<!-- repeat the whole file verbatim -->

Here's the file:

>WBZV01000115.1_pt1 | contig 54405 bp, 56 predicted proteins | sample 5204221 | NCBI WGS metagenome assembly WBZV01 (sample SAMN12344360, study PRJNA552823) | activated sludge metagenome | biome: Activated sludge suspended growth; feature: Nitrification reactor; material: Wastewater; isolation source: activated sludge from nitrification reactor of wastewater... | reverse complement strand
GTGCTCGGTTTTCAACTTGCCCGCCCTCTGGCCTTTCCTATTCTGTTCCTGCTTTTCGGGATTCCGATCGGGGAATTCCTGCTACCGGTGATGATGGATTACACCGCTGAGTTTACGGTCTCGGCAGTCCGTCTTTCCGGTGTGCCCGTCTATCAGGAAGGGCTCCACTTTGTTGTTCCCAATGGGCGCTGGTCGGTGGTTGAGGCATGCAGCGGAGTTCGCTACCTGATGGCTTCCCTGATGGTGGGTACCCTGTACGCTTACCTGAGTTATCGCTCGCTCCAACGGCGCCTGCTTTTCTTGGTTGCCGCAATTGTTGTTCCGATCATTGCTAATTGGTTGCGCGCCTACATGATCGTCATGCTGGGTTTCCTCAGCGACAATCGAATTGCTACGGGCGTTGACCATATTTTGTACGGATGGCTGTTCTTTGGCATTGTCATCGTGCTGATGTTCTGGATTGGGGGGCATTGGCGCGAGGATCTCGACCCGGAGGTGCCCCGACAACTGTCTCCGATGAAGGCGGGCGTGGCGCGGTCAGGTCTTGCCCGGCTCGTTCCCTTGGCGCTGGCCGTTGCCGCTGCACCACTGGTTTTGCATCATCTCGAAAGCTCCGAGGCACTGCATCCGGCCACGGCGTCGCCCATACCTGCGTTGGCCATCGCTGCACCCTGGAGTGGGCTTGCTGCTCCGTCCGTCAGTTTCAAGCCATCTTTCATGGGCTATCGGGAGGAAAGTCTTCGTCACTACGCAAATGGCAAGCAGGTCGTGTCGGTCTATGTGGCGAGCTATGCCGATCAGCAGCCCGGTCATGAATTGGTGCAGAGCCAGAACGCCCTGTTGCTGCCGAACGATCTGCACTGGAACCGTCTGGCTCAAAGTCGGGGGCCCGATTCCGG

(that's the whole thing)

>WBZV01000115.1_pt1 | contig 54405 bp, 56 predicted proteins | sample 5204221 | NCBI WGS metagenome assembly WBZV01 (sample SAMN12344360, study PRJNA552823) | activated sludge metagenome | biome: Activated sludge suspended growth; feature: Nitrification reactor; material: Wastewater; isolation source: activated sludge from nitrification reactor of wastewater... | reverse complement strand
GTGCTCGGTTTTCAACTTGCCCGCCCTCTGGCCTTTCCTATTCTGTTCCTGCTTTTCGGGATTCCGATCGGGGAATTCCTGCTACCGGTGATGATGGATTACACCGCTGAGTTTACGGTCTCGGCAGTCCGTCTTTCCGGTGTGCCCGTCTATCAGGAAGGGCTCCACTTTGTTGTTCCCAATGGGCGCTGGTCGGTGGTTGAGGCATGCAGCGGAGTTCGCTACCTGATGGCTTCCCTGATGGTGGGTACCCTGTACGCTTACCTGAGTTATCGCTCGCTCCAACGGCGCCTGCTTTTCTTGGTTGCCGCAATTGTTGTTCCGATCATTGCTAATTGGTTGCGCGCCTACATGATCGTCATGCTGGGTTTCCTCAGCGACAATCGAATTGCTACGGGCGTTGACCATATTTTGTACGGATGGCTGTTCTTTGGCATTGTCATCGTGCTGATGTTCTGGATTGGGGGGCATTGGCGCGAGGATCTCGACCCGGAGGTGCCCCGACAACTGTCTCCGATGAAGGCGGGCGTGGCGCGGTCAGGTCTTGCCCGGCTCGTTCCCTTGGCGCTGGCCGTTGCCGCTGCACCACTGGTTTTGCATCATCTCGAAAGCTCCGAGGCACTGCATCCGGCCACGGCGTCGCCCATACCTGCGTTGGCCATCGCTGCACCCTGGAGTGGGCTTGCTGCTCCGTCCGTCAGTTTCAAGCCATCTTTCATGGGCTATCGGGAGGAAAGTCTTCGTCACTACGCAAATGGCAAGCAGGTCGTGTCGGTCTATGTGGCGAGCTATGCCGATCAGCAGCCCGGTCATGAATTGGTGCAGAGCCAGAACGCCCTGTTGCTGCCGAACGATCTGCACTGGAACCGTCTGGCTCAAAGTCGGGGGCCCGATTCCGG